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MPs Will Debate the Case for a Minister of Hospitality in 2021

After a petition amassed the required 100,000 signatures, MPs will discuss the matter on 11 January 2021

The House of Commons mapped with Jeremy Corbyn, Boris Johnson, Chuka Umunna, Jacob Rees-Mogg, and Theresa May

The House of Commons is now obliged to discuss a ministerial role for hospitality

U.K. MPs will debate the creation of a minister for hospitality on 11 January 2021, after a petition amassed the required 100,000 signatures to force a parliamentary debate. The brief petition, which simply says: “Create a Minister for Hospitality in the UK Government,” has been backed across the restaurant world, after the novel coronavirus pandemic highlighted the relative political powerlessness of a £130 billion sector.

Hospitality’s relative lack of political power has been an albatross throughout the crisis. While trade association U.K. Hospitality is able to exert pressure on the government through the media, and in giving evidence to House of Commons committees on policy that will affect hospitality, restaurants, pubs, cafes, and bars do not have a direct government representative. Alternatives to U.K. Hospitality have been few and far between, often relying on incomplete Public Health England data to claim that “it’s not happening in hospitality.” Chef and restaurateur Asma Khan this week said that “the voices speaking for hospitality were not inclusive or diverse,” with many of the voices of the industry chosen for television being backers or owners of large groups and chains.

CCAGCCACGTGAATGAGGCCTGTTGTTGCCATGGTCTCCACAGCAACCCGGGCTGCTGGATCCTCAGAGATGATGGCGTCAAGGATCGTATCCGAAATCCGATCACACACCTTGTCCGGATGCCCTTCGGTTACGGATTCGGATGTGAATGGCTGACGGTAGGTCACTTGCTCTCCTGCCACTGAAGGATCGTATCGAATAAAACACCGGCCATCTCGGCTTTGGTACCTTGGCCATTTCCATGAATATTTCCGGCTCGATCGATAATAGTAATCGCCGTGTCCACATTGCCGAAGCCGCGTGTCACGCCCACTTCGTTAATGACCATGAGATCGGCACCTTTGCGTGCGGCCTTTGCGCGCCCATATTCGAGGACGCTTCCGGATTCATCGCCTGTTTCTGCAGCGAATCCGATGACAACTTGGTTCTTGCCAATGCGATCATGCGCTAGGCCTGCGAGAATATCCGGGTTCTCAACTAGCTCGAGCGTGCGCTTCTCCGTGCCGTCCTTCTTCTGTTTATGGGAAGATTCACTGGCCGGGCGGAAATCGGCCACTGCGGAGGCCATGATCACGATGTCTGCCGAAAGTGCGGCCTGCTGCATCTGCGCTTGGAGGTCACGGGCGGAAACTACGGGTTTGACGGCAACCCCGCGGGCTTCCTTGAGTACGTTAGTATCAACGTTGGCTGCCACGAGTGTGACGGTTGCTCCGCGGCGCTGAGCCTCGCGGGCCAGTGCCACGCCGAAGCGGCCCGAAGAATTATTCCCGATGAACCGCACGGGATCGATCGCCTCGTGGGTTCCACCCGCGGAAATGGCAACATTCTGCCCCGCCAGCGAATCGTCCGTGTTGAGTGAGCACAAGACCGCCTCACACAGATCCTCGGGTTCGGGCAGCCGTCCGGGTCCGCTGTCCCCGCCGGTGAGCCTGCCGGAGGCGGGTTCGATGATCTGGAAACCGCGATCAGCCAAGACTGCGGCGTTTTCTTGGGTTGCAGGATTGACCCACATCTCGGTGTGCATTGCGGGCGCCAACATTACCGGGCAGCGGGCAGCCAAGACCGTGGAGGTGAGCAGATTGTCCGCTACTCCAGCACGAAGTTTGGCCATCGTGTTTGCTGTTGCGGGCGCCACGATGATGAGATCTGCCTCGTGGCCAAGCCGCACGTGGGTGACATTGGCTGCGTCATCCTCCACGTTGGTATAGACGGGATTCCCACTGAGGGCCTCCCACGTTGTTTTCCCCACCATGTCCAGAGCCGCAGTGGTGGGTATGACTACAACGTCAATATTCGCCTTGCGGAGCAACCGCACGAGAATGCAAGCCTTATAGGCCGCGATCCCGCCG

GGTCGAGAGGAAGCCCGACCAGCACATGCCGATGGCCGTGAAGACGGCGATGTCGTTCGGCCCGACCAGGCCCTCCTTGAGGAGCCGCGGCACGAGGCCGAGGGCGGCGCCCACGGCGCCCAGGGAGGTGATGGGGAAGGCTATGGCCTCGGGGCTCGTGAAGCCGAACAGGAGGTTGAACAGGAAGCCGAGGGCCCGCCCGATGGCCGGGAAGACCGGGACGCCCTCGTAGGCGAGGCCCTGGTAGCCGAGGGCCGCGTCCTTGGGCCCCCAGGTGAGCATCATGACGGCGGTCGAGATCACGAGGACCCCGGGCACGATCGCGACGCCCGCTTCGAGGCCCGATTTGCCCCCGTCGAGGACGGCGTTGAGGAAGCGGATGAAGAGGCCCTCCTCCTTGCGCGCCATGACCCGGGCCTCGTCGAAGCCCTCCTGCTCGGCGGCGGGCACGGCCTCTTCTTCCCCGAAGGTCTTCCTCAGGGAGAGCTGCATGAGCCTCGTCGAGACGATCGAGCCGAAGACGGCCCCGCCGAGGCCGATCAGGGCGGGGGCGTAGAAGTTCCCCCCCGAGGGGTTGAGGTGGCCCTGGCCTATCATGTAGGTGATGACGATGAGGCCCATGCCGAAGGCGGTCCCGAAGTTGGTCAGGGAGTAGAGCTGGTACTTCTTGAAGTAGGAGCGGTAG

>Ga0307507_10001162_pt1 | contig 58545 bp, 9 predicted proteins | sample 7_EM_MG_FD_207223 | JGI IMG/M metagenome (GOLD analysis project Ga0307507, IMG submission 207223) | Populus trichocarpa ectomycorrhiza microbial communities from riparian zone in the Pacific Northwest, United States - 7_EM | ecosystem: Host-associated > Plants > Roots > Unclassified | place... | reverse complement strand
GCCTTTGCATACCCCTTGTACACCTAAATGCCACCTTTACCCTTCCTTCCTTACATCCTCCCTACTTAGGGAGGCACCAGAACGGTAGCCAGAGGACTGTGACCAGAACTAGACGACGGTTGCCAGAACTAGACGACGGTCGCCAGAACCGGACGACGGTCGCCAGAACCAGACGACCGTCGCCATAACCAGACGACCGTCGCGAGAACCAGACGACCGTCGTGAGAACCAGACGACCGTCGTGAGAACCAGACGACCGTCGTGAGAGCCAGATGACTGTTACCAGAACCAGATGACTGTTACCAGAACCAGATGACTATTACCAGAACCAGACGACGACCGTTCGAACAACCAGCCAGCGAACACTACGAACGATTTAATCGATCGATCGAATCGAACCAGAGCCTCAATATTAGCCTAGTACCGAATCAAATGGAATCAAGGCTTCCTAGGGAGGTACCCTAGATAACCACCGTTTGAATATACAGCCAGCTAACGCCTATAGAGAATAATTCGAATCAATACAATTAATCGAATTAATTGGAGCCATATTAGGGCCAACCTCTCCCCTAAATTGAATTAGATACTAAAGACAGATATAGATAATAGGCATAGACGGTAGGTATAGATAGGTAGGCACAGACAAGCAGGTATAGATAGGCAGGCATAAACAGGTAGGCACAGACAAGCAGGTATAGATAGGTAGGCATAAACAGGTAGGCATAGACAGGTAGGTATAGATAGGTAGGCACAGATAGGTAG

These contradictions are in part explained by the disparities in need between the very different businesses that compose hospitality, but as chef Angela Hartnett reiterated last week, alongside the Seat at the Table campaign, there is no one area of government to whom the sector can direct its complaints or suggestions, however diverse they may be.

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